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This is my dd's second year in a Montessori program. She just turned six and will be visiting the elementary class soon with the idea of her transitioning to that class by the end of this school year.<br><br>
However, I have many questions about Montessori now, specifically the elementary...and because I have worked -- as an emergency licensed special ed teacher -- since October, I do not feel confortable asking certain things. I feel like I'm being critical and I cannot voice my concerns -- is that a red-flag? I think its just me.<br><br>
Anyway, there are two elementary classrooms at this school. One of the teachers I adore -- philisophically she is wonderful. But the class is generally in a disarray. There are a few children in the class with severe behavior problems...it doesn't appear that a whole lot of learning is going on here.<br><br>
The other class has a teacher who looks a bit like Nurse Crachit from One Flew Over the Cukoo's Nest. Her class is beautiful and peaceful and everyone SEEMS on task...but I just find myself questioning the whole Montessri method. What are they supposed to be doing at this level? What I see these students doing is not what I see kids at traditional schools doing...<br><br>
Overall, the writing is terrible and I do not see a lot of follow-through with assignments. Like if a kid wants to research dinosaurs, fine. But they never conclude anything. It's like they copy something from a book and the next day when you ask them about it, they're like, oh I don't know where I put it.<br><br>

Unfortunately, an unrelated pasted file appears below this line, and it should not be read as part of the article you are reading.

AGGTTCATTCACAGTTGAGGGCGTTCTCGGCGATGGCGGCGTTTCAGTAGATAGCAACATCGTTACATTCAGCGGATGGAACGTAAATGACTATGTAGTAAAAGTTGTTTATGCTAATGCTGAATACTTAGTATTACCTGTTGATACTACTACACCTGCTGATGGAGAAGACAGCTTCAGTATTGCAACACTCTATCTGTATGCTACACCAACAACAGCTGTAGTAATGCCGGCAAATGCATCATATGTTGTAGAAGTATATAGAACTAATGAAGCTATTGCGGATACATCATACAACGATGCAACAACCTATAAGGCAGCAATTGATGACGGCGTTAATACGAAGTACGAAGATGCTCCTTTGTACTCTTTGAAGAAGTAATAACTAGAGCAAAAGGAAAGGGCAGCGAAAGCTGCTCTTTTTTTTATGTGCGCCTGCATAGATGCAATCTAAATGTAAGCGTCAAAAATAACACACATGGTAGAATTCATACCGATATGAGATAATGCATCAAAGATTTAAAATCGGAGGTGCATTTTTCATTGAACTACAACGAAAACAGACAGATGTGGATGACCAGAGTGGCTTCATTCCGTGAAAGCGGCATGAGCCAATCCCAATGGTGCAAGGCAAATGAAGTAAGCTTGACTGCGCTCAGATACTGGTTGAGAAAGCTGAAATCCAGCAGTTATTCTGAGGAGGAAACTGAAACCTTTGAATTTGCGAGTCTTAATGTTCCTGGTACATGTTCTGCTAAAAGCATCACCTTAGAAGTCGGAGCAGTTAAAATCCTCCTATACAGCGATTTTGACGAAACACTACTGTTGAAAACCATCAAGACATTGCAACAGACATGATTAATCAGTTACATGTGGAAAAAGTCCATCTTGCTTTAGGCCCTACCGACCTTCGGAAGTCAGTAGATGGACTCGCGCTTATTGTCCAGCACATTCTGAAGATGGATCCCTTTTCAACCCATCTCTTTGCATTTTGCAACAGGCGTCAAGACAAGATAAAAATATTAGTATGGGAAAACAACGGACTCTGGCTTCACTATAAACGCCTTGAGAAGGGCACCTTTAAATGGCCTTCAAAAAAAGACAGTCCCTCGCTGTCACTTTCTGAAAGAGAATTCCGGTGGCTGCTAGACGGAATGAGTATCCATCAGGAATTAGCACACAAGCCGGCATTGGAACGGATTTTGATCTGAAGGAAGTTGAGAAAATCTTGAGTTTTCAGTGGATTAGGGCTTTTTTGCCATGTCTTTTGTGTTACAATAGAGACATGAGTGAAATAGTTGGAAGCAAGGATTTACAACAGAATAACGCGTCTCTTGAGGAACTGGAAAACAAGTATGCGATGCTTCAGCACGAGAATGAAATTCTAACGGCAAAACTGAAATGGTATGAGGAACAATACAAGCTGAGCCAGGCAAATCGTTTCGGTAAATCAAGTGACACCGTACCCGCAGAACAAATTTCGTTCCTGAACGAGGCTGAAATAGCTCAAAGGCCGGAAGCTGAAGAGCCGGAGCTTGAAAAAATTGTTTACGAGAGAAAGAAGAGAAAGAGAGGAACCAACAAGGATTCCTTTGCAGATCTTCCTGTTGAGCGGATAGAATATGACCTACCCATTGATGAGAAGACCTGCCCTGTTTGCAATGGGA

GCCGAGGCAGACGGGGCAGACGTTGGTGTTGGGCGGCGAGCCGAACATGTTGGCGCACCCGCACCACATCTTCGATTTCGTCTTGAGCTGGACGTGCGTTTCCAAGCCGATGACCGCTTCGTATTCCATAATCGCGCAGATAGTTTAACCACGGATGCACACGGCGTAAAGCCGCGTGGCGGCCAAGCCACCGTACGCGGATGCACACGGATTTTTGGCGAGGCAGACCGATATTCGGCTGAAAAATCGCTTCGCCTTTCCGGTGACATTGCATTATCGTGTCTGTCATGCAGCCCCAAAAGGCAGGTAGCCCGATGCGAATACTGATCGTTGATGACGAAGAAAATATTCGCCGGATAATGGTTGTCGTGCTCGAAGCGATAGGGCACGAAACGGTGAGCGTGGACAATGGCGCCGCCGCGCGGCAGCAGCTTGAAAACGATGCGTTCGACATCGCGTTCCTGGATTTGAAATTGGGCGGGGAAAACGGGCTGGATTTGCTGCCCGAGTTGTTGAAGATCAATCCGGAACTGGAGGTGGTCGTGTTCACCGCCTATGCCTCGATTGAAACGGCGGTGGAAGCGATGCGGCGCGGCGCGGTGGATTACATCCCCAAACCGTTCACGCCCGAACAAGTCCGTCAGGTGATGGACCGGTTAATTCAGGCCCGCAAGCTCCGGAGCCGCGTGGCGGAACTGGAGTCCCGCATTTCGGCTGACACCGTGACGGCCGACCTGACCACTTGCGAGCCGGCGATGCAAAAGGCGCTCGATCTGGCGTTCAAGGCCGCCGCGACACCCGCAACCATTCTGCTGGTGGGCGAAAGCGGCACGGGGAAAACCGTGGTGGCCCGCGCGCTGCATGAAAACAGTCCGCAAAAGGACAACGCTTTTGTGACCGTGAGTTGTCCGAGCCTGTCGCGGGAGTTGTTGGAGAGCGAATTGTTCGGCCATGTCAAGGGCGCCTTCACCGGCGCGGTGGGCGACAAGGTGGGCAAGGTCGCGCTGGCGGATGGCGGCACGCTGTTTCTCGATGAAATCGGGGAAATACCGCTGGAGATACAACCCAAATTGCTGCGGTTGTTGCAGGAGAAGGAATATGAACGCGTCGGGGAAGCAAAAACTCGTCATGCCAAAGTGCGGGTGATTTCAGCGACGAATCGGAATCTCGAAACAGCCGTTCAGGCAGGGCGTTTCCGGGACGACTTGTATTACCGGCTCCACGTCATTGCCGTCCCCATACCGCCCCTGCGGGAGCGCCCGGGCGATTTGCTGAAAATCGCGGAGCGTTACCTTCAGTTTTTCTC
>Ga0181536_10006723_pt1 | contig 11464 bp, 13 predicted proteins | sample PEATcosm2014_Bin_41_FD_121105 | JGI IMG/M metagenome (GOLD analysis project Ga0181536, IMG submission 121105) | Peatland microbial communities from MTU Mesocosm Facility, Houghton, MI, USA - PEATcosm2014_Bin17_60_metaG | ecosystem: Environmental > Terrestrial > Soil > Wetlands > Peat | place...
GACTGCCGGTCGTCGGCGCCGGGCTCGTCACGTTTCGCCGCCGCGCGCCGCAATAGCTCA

I'm rambling. But if anyone has any thoughts...I've come close to many families in the school and it is a friendly cozy place...a public school charter, but historically true Montessori...but I am fast losing faith.
 

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Hi Whisper!<br><br>
Maybe it would help to visit other Montessori elementary programs in the area to compare your observations to. It can help to get an objective perspective.<br><br>
Do you know what has your dd been recently working on or with what materials has she had new presentations?
 

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A Montessori classroom shouldn't "look" like a traditional class... and I think that's a good thing. <img alt="" class="inlineimg" src="http://www.mothering.com/discussions/images/smilies/winky.gif" style="border:0px solid;" title="Wink"> But, there should be a lot of learning going on. I would recommend reading Montessori Today by Paula Polk Lillard. That book describes what a Montessori elementary class should look like, and describes the learning/developmental goals for that age. Then, you could compare what an elementary classroom should look like to what is going on at your school.
 

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Discussion Starter #4
I wrote my thread a while ago and have not had a chance to get back to it! Let me just say that I am feeling much better about my dd's school AND teacher choice.<br><br>
I will have to go with the teacher that I said was too stern and a bit overboard. While my concerns were valid, I have come to a new understanding of her and her teaching style. While there is no excuse for "shaming" a child, from talking to her and to others about her, I found many more reasons to respect her than not. She is open to parents -- if she seems a little intimidating intially. She comes from a hard background and has had to soften her style even though she belieives to her core that being a little hard on her students benefits them in the long run.<br><br>
The children excel in her room for a reason.<br><br>
And I also realize no school -- or teacher -- is perfect. But I love our little school with all of its struggles and growing pains.<br><br>
I am going to search for that book, however. I want to learn as much as I can about Montessori! Thank you!
 
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